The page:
Son of Hawley Field Namesake To Be Here on Sunday
Bill Hawley, the son of Hawley Field’s namesake, Roy “Legs” Hawley, will be in Morgantown this Sunday to throw out the ceremonial first pitch for the final game at the 43-year-old facility when West Virginia plays host to 19th-ranked Texas.
Bill, a longtime teacher in Preston County who is now retired and living in Wilmington, N.C., was just two days shy of his 14th birthday when his father died of a massive heart attack in a Pittsburgh hospital on March 20, 1954.
“It was quite a shock,” he recalled. “I wasn’t even aware that my father was sick.”
Legs Hawley was West Virginia University’s athletic director from 1938 until his untimely death at age 53 following a period when he guided Mountaineer athletics through the Great Depression and a major world war.
The elder Hawley’s association with WVU began in the early 1920s when he played baseball for coach Ira Errett Rodgers and basketball for coach Frances Stadsvold. Hawley was a center on the Mountaineer basketball team and was the backup catcher for the diamondmen, hitting the only home run of his college career when a weak fly ball that he somehow got ahold of was lost in some tall grass out in right field.
“I stopped at second base because I had never been that far, but when I saw them still hunting for the baseball in all that tall grass, I just kept right on running,” Hawley loved to joke.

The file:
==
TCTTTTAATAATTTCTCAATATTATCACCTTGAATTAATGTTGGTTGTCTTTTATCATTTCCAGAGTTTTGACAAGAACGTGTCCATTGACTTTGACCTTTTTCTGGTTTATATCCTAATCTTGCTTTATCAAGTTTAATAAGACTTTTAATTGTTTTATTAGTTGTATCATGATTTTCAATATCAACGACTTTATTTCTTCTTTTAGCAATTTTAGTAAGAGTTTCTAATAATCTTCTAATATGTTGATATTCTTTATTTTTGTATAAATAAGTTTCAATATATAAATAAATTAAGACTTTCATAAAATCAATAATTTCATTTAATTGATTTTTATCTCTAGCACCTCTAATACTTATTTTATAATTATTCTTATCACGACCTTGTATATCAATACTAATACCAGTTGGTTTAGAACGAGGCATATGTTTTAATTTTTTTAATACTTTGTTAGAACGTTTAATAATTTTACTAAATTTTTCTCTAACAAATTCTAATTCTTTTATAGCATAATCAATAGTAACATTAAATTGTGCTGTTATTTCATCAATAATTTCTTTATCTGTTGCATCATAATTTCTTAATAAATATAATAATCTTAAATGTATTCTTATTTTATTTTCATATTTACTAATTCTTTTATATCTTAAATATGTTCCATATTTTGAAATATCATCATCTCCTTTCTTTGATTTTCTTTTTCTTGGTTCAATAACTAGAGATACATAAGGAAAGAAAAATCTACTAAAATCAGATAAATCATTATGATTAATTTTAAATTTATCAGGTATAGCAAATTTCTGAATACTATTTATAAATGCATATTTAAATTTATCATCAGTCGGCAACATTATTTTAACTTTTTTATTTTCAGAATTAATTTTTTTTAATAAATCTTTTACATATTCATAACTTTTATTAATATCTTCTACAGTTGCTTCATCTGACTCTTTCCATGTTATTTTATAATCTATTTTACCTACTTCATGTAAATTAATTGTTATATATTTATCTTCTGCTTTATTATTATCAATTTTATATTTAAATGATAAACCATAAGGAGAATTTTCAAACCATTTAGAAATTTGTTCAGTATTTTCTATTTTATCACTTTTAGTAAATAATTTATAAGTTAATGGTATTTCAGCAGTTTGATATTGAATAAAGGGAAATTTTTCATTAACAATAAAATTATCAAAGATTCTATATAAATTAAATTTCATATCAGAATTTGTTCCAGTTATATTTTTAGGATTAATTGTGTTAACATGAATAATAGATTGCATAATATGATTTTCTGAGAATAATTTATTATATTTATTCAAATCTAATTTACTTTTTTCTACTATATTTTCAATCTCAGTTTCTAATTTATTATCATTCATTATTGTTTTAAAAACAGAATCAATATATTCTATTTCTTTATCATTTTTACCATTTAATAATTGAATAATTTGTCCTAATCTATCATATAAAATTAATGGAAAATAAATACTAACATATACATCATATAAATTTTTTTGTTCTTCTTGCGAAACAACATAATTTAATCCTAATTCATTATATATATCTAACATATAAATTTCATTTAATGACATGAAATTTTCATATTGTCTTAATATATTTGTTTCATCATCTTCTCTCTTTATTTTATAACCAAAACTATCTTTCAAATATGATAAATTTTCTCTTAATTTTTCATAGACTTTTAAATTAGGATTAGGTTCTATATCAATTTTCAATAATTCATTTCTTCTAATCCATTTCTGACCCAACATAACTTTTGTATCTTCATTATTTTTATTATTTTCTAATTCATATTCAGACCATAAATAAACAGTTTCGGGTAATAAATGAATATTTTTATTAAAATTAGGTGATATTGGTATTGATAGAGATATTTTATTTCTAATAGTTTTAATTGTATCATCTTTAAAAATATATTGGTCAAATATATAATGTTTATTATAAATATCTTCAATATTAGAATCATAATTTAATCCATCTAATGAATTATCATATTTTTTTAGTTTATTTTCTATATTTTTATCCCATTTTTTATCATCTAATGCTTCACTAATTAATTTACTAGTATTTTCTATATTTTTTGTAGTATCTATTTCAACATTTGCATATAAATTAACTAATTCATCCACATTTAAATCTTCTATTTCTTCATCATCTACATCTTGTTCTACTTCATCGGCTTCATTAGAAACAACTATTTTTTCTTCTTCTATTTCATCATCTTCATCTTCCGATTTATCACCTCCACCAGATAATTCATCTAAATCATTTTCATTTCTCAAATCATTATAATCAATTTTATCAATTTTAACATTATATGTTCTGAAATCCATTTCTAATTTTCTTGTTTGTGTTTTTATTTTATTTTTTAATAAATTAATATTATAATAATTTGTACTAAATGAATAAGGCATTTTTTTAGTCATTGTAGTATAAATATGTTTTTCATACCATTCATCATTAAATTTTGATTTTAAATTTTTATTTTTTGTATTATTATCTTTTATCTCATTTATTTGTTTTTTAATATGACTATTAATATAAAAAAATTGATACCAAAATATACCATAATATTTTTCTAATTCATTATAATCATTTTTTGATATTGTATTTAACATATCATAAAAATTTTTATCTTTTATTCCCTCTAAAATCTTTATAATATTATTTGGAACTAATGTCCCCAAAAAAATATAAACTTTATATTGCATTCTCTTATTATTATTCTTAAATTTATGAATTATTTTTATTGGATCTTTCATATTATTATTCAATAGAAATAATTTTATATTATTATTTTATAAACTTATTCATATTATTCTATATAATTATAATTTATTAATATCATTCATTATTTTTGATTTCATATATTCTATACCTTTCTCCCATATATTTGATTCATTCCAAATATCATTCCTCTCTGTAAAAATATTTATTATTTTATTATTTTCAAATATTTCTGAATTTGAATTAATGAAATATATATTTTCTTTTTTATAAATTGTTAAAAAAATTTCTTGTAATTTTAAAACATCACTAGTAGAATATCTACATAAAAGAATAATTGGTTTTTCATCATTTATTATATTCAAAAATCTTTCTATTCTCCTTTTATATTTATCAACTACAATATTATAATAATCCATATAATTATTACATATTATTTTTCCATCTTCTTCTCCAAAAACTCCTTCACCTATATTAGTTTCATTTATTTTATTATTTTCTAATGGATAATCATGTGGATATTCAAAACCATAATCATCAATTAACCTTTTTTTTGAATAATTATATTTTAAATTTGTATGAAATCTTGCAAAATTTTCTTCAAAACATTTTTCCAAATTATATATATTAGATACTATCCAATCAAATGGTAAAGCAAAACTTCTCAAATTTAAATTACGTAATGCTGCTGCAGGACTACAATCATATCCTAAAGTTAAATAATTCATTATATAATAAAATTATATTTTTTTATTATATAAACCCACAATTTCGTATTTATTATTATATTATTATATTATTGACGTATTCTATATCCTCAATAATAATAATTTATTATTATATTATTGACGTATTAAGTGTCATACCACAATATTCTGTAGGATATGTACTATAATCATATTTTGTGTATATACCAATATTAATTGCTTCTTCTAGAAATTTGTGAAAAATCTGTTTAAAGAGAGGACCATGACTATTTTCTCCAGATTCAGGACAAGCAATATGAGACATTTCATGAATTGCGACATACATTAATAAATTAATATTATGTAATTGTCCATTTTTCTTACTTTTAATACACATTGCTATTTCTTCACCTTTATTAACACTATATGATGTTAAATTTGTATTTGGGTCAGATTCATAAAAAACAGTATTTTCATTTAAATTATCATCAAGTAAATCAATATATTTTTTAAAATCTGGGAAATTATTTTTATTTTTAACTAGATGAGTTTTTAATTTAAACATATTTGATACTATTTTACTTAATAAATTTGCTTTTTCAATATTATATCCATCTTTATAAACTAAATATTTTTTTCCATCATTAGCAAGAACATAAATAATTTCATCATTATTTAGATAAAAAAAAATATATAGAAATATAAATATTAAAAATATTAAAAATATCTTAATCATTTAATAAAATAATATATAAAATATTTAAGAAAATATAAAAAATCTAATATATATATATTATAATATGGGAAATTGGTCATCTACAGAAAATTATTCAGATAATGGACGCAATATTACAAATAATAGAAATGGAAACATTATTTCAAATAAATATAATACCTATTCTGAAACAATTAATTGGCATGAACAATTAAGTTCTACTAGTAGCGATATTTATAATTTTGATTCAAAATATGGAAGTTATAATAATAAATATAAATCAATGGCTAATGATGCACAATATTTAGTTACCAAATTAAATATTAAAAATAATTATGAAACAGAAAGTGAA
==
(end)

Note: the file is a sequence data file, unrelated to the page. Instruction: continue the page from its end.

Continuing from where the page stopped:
Another popular story of Hawley’s hitting prowess that circulated around town for years was his willingness to put down a drag bunt against a one-armed pitcher once during a game in order to keep his batting average above .200.
But Hawley proved to be a much more effective athletic administrator, first at Marshall and then at WVU when he succeeded Harry Stansbury in 1938 as West Virginia’s second full-time director of athletics.
Hawley may have been known as Legs, but it was his right hand that almost always got things accomplished. Hawley’s outgoing personality and a strong, firm handshake that went right to the back of the thumb - accompanied with a long gaze into the eyes - made him likeable and respected by his peers.
“He shook hands with everybody and he even passed it on to my mother,” Bill said. “When people would shake hands with my mom they would look at her because she really put the squeeze on them.”
It was Hawley who cultivated West Virginia University’s relationship with New York City that still exists to this day, and it was Hawley who worked the phones and called in some old favors from his sportswriter friends that helped get the Mountaineers into the 1942 NIT, which they won.
Hawley became great friends with New York City basketball promoter Ned Irish and he always encouraged his basketball coaches to continue to play games at Madison Square Garden on a regular basis throughout the 1940s and early 1950s.
Even when Irish came under fire in the early 1950s for his associations with known gamblers, Hawley stuck by his friend and continued to send his WVU teams to New York City to play when other schools were no longer willing to do so.